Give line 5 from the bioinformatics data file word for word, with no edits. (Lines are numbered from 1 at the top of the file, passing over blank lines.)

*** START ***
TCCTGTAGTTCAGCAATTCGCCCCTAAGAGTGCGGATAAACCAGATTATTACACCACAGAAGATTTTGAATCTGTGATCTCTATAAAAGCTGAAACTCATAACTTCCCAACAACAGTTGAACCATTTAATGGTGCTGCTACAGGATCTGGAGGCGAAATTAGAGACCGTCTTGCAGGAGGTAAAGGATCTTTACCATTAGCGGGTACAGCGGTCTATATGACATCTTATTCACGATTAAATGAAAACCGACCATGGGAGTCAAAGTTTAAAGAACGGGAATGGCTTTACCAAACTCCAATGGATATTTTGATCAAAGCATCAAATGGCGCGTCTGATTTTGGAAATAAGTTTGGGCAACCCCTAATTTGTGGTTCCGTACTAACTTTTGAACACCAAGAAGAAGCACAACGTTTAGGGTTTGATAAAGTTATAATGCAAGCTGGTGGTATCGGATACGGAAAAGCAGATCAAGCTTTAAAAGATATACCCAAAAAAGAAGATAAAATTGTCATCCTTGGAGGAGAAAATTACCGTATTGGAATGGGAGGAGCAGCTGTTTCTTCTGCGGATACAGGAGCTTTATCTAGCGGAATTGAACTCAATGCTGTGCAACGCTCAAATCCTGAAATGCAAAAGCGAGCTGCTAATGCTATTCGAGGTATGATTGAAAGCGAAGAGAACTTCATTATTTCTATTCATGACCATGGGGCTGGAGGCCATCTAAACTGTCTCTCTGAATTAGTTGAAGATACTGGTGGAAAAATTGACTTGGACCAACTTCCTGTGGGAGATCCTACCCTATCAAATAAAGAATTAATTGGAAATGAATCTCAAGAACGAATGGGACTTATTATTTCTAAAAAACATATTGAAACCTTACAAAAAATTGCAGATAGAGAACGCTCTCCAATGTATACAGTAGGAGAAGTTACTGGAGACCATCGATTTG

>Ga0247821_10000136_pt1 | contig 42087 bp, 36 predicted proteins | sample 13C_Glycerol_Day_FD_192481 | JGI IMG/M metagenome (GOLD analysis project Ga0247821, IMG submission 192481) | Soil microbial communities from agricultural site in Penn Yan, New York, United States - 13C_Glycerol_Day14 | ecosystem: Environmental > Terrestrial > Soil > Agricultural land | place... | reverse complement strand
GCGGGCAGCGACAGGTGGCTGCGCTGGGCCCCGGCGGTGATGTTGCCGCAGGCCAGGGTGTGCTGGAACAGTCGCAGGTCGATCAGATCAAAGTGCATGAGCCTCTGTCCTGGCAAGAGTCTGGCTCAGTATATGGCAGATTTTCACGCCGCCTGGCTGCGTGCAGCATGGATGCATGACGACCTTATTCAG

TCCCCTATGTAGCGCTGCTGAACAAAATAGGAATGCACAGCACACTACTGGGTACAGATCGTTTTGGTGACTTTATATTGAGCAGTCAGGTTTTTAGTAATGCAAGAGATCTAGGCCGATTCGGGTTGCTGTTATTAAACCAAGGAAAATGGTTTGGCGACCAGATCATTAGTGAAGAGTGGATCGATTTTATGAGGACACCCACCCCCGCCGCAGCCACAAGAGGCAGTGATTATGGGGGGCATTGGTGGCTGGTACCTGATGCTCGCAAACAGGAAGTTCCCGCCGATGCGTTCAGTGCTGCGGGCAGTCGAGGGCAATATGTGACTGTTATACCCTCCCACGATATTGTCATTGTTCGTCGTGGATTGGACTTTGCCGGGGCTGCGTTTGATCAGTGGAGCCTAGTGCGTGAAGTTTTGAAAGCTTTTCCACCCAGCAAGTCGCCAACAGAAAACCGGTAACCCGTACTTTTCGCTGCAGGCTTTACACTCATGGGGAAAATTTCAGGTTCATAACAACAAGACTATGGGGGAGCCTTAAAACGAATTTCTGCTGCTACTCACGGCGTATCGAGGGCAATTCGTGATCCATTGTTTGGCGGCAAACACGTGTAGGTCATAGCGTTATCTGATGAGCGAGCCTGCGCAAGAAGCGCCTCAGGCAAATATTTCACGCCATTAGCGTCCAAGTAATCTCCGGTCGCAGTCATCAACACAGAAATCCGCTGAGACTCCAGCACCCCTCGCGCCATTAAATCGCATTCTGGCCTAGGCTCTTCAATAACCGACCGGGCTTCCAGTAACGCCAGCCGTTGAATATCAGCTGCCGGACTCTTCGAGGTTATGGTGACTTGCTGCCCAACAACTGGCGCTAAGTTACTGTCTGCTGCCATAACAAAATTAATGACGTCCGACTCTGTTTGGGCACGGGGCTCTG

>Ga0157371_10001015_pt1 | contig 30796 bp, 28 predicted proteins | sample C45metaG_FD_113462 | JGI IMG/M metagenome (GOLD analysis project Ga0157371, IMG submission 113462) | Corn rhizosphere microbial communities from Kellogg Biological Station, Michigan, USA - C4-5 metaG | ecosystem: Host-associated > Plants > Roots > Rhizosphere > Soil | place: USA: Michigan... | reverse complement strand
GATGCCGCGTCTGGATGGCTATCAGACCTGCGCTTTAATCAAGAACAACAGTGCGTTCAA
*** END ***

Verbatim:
>Ga0157371_10001015_pt1 | contig 30796 bp, 28 predicted proteins | sample C45metaG_FD_113462 | JGI IMG/M metagenome (GOLD analysis project Ga0157371, IMG submission 113462) | Corn rhizosphere microbial communities from Kellogg Biological Station, Michigan, USA - C4-5 metaG | ecosystem: Host-associated > Plants > Roots > Rhizosphere > Soil | place: USA: Michigan... | reverse complement strand